His next task is made much easier by the excellent job that Crabtree does. He saves Washington from having to evade the closest man by getting out to defensive back Sheroid Evans (#1) and cut-blocking him out of the play. This leaves Washington with one linebacker, Chad Whitener (#45), to beat and acres of space down the sideline.
Washington transforms the short pass into an explosive gain, halting Whitener with body feints. As the linebacker desperately tries to break down and attempt a tackle, Washington explodes away from Whitener down the open sideline until he is eventually pushed out of bounds by safety Jason Hall (#31), but not until he’s run for 38 yards.
It is worth saying that this is rather ‘boom or bust’, and it is very dependent on the pitch being a reasonable threat. For instance, with 8:36 remaining in the third quarter, Texas’s defense combatted a fake pitch screen from a different formation far better, stopping it for no gain. To disregard the play for that reason would be short-sighted though. This is all about keeping a defense honest by capitalizing on over-pursuit and thus increasing hesitancy.
On this play, the offense is down by 10 with 13 seconds left in the third quarter. They are in desperate need of a spark on 1st and 10 to aid their chances of a comeback. The Iowa State defense responds to the opposition’s pistol full-house formation with a 4-3 stack front and eight men – including one defensive back – in the box:
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The Cowboys motion cowboy back Blake Jarwin (#47) to the right, which sees the Cowboys linebackers shift to that side and the front become even more weighted to the strong side. A run play to the right – behind the two cowboy backs – is evidently the likely play call. Indeed, the offensive line and the two cowboy backs block this play like a stretch play to the right. Credit to them for selling it well.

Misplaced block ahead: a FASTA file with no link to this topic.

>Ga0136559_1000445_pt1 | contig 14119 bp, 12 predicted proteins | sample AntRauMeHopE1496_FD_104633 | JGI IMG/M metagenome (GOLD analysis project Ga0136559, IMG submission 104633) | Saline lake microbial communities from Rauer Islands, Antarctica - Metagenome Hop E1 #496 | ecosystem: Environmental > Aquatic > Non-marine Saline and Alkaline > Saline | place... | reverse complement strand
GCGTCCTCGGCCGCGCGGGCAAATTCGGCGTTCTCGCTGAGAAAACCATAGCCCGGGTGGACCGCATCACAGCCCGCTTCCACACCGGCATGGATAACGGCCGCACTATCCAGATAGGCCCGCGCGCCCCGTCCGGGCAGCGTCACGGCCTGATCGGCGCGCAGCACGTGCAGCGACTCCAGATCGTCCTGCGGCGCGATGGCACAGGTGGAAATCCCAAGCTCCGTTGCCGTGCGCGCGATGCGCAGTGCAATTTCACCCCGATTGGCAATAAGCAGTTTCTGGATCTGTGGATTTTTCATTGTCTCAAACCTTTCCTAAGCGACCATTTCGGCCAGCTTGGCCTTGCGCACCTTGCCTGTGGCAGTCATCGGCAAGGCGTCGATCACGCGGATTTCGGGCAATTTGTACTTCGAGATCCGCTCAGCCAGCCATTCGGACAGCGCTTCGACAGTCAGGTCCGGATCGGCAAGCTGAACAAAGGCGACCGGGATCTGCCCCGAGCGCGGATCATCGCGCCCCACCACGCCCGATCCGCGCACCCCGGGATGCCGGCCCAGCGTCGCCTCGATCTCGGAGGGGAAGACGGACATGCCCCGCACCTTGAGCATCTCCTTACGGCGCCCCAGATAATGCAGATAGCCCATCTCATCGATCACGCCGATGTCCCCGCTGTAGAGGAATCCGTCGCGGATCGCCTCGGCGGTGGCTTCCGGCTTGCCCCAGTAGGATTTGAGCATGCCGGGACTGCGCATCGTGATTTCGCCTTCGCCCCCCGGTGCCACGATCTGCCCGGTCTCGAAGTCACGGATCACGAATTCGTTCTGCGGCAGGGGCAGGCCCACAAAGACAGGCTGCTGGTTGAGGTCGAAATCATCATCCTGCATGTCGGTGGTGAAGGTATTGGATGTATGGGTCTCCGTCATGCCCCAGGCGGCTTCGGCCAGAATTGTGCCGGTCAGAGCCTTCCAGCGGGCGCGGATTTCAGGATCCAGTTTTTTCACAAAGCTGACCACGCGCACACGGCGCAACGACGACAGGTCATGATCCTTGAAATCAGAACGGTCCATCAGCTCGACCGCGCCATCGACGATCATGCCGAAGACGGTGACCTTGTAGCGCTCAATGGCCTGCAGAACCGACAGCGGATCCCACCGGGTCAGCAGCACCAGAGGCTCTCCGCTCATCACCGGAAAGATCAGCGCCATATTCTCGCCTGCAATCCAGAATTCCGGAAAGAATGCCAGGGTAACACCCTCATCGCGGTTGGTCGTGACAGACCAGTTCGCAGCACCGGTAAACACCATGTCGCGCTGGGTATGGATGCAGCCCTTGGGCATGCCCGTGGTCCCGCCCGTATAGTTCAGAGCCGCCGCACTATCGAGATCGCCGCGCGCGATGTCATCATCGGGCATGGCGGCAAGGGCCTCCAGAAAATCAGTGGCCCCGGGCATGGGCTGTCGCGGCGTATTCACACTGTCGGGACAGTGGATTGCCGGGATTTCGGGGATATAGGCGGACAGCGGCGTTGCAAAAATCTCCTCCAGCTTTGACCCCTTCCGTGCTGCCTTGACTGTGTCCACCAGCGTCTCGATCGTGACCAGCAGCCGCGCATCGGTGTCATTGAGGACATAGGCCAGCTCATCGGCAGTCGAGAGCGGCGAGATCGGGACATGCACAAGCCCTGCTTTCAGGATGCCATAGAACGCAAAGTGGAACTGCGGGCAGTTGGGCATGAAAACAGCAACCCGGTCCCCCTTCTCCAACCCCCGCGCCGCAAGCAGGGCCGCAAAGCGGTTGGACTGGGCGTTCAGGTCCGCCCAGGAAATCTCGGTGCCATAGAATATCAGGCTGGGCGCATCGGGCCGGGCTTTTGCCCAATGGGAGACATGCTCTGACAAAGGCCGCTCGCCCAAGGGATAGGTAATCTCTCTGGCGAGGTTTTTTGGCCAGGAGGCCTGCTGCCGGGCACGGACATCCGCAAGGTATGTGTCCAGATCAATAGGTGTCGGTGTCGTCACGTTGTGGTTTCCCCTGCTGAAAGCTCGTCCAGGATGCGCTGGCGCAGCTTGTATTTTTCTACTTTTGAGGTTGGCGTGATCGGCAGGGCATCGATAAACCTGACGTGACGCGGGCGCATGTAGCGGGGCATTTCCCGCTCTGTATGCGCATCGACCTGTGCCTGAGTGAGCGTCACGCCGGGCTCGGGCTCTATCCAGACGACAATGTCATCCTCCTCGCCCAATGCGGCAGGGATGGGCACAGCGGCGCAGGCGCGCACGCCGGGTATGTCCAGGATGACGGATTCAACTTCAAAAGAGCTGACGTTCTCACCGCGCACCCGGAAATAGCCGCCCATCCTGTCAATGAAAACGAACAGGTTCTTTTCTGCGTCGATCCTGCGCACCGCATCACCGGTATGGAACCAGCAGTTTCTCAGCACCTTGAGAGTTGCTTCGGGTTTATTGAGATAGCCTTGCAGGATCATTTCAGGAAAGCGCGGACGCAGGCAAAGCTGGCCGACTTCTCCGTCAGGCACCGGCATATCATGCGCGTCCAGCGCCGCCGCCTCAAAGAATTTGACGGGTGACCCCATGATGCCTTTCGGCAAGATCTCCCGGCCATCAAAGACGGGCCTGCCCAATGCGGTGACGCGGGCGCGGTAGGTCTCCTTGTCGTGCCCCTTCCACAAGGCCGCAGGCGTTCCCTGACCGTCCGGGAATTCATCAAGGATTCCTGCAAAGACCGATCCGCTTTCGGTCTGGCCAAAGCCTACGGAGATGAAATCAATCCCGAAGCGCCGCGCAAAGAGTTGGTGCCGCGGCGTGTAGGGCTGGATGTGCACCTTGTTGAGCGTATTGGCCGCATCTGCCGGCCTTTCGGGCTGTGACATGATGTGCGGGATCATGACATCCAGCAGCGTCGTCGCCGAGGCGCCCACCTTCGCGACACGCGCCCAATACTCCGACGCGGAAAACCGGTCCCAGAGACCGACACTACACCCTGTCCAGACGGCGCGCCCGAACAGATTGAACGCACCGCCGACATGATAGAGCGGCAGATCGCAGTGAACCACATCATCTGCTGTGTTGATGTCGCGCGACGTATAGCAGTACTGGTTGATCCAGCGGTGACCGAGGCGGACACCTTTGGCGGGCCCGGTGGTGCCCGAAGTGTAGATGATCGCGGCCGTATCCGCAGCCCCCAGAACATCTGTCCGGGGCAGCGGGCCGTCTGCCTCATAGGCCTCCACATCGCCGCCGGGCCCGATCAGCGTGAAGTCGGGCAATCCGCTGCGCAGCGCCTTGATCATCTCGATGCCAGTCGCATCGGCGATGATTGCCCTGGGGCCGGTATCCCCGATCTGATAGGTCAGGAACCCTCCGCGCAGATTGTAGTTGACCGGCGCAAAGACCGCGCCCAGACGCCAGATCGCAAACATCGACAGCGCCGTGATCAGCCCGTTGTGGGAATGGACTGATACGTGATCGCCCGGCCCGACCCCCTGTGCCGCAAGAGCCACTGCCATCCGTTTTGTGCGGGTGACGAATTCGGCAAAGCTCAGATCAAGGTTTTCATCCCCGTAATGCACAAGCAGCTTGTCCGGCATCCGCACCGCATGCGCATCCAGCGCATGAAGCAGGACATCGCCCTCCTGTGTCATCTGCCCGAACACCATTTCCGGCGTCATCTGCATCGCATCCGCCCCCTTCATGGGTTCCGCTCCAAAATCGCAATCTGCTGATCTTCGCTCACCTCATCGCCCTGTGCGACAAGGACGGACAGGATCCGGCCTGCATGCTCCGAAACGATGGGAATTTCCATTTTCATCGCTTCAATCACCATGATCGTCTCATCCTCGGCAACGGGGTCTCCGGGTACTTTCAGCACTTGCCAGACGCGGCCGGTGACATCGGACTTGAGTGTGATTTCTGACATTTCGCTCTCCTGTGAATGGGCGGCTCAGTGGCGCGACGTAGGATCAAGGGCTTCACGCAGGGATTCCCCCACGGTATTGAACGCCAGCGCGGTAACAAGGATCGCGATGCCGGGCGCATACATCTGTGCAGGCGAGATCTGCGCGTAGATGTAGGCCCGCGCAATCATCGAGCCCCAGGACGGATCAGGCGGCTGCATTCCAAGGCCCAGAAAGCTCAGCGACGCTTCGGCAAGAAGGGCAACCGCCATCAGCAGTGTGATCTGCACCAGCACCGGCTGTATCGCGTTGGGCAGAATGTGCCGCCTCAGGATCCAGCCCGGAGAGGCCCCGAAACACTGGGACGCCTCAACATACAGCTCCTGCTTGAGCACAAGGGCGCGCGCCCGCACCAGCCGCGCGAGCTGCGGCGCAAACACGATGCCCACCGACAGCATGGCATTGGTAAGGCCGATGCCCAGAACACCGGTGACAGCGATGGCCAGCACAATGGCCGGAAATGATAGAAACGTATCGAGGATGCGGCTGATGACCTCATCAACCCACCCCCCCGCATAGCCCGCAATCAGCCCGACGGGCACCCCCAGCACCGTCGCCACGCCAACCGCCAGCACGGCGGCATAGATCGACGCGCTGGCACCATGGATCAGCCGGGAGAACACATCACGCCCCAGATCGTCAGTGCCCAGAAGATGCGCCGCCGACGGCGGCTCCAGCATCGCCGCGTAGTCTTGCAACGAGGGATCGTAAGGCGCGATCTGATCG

As Rudolph hands the ball to running back Barry Sanders (#26), the entire Iowa State defense flows downhill to that side. As Sanders continues to carry the ball, even weakside defensive end Mitchell Meyers (#58) is fully committed to pursuing the ball carrier.
As Washington runs an orbital motion into the landmark for the end around pitch, there is only one Iowa State player who stands a chance of forcing this play back inside: weakside linebacker Willie Harvey (#7).
However, Harvey’s body has also already started moving toward the fake stretch, and outside contain is almost futile seeing as seven defenders are out of the play at this point. It is here that the sheer dynamism of Washington carrying the ball is on display as he takes it directly to the opposite side of the flow. He is constantly accelerating as he weaves through traffic, reading his blocks expertly.
Wide receiver Brandon Harris (#15) gets the job done on a crackback block on safety De-Andre Payne (#1). Payne is coming downhill fast as the alley defender, and Harris’s interference results in him taking a terrible open-field angle on the ball carrier, causing him to lunge into the tackle and miss completely. Harris does an even better job leaking onto Harvey, who he completely removes from the pursuit. The offensive line does well too, with LT Keegan Pullis (#77) showing fantastic athleticism to get to the second level, where he shields cornerback Nigel Tribune (#34) away from Washington.
The ball carrier is eventually rocked by cornerback Brian Peavy (#10). Still, by this point Peavy has had to come across the field to make the tackle, and Washington – thanks to intelligent play design, sound execution, and raw pace – has picked up 16 yards untouched.
Again, the play is based in misdirection. Its very success is dependent on the defense flowing to one side of the play and over-pursuing. Oklahoma State scored on the drive, going on to come back and win the game 38-31.
Going Out with a Bang
The misdirection wrinkles such as the ones analyzed in above will continue to be a part of the Cowboys offense this upcoming season. These will help take the lethal Rudolph-Washington connection to the next level. Both players are seniors in 2017 and are viewed as potential first round picks. They are going to go out with a bang. That’s something all college football fans outside of Oklahoma and the Big 12 can look forward to…